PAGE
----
Tuesday, July 31, 2012

Youth Minister Olympics

Surprise, surprise, I'm watching a minor sporting event emanating from the Mother Country.
I wonder, if youth ministry was an Olympic event, how would the gold medal be decided?

In the past I've mentioned that I've applied for youth ministry positions and "come off second best."

I know of at least one occasion where it was down to two candidates and I "didn't get the gig."

So, what would you need to do to waltz away with the gold medal in youth ministry? Would there be any training which would help?

Obviously, there are some youth ministers (and family, children's and senior ministers) who are "better" than others. They are more skilled. They have more experience. They have cultivated a greater connection to those they are called to serve. They produce better resources. They have a more intense passion for what they do. They are a superior speaker.

To get better you can read unending books and blogs. You can attend conferences, seminars and courses. You can pick the minds of those with more experience. You can purposely reflect on what you do. You can become familiar with management, leadership and communication theory.

But ultimately, the judgement should only come down to one thing...
An individuals faithful response to the call of God in their life (are they living in obedience and stepping out in faith?).

For this, God says He will give a reward.

Sunday, July 29, 2012

Ministry shark jumping

They should have never switched Darren's on Bewitched... Fran and Maxwell shouldn't have got together on The Nanny... Or Mulder and Scully on the X-Files (never mind having Mulder leave the show!)... Or Tony and Angela on Who's the Boss... Optimus Prime shouldn't have been killed off in the animated Transformers series... They should have stopped after three series of Prison Break... No one quite knows where Lost went off the rails... And Fonzie certainly shouldn't have donned the water ski's in Happy Days.

Maybe they want to add a new character or kill one off.
Perhaps they want to head down a previously unexplored storyline to "freshen up the show."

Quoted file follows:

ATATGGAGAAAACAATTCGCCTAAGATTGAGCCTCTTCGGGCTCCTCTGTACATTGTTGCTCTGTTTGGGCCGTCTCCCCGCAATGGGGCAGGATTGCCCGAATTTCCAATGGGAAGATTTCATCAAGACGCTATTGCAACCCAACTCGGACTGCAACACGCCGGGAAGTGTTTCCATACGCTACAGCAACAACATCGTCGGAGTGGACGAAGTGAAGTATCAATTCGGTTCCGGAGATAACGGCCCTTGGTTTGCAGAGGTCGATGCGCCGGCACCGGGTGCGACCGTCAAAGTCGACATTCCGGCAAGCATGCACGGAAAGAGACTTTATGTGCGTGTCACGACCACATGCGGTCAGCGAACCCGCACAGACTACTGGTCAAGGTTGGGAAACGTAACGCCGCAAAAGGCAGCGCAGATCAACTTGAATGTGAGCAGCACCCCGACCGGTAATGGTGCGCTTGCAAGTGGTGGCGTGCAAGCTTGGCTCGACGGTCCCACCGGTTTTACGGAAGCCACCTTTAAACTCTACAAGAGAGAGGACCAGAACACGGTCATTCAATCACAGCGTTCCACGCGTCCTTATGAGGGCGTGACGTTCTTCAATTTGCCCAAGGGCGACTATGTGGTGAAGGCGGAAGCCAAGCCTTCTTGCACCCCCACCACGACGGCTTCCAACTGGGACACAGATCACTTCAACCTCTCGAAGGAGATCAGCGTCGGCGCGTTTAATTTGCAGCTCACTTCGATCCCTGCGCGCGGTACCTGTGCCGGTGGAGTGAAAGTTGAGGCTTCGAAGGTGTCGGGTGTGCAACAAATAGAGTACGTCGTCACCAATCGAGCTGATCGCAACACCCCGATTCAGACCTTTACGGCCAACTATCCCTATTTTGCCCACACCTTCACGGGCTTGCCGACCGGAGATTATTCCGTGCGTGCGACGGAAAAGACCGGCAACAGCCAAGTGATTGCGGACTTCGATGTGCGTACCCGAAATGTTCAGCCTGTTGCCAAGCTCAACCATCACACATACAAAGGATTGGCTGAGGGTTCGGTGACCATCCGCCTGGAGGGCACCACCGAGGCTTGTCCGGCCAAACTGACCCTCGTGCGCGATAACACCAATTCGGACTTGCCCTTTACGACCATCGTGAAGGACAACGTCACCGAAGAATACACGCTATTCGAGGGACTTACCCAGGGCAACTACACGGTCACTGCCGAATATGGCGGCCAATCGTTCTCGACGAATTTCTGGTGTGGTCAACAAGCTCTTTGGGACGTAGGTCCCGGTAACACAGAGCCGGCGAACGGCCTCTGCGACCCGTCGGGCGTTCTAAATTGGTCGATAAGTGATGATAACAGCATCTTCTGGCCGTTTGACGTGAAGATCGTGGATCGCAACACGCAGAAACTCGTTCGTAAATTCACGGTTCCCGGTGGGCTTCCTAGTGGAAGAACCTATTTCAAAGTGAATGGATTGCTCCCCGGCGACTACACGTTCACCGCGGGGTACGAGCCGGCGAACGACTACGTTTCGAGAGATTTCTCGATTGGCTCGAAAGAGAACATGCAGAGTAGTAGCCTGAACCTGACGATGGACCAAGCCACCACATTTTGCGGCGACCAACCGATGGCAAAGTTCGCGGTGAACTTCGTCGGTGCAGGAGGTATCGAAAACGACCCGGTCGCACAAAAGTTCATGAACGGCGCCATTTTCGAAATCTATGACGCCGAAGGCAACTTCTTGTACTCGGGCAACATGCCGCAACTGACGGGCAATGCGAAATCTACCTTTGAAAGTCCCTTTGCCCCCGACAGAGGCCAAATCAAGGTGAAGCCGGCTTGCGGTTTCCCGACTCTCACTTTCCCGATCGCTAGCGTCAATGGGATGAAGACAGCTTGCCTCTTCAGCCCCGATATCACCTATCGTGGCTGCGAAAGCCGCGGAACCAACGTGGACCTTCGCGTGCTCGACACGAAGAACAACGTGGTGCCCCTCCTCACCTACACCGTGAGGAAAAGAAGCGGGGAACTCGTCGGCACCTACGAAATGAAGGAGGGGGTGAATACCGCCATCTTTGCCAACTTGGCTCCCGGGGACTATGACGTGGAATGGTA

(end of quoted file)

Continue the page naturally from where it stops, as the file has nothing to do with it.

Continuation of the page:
Sometimes it will work.
At other times they will Jump the Shark.

I wonder... Can a ministry jump the shark?

As someone who has been involved in and heard of many a ministry "changing/shaking things up to give it an injection of life," I think they can.

But I DON'T think that is the worst thing in the world.

The worst thing is to do nothing different if it's required.

Ironically, a show which "jumps the shark" was already on the downward spiral.

Thursday, July 26, 2012

The school waiting game

I demand classes which will fit perfectly with the activities which my church runs and includes all the kids who attend my church and their friends! Additionally, I want to be heavily involved in the lunchtime group and have an upfront presence at every seminar or festive service!!!
If you walked into a school and made the above demands you should be violently driven away by a group of pitchfork wielding locals.

To secure the above perks takes two things... luck and time.

If you're lucky, the classes you teach will fall within your intended ministry audience. But those select school years have a limited number of classes and, thus, teachers. Inevitably, there will be some times and locations where you're teaching a less desirable grade. But they will get older and you're challenging year one's will develop into a coveted year 6 class.

If this is the only opening which exists within a school then you take it for this reason if none else (but there is that small factor of sharing the gospel!).

But you need to stick around in the school and be patient. Be patient for an opening and patient to get a position which will be most effective for your ministry needs.

The same principal applies for other desired trimmings such as lunchtime groups and alike. Once you earn the trust of those "in command" then you're more likely to be thrust into the spotlight.

Again, the answer is patience and a willingness to persevere.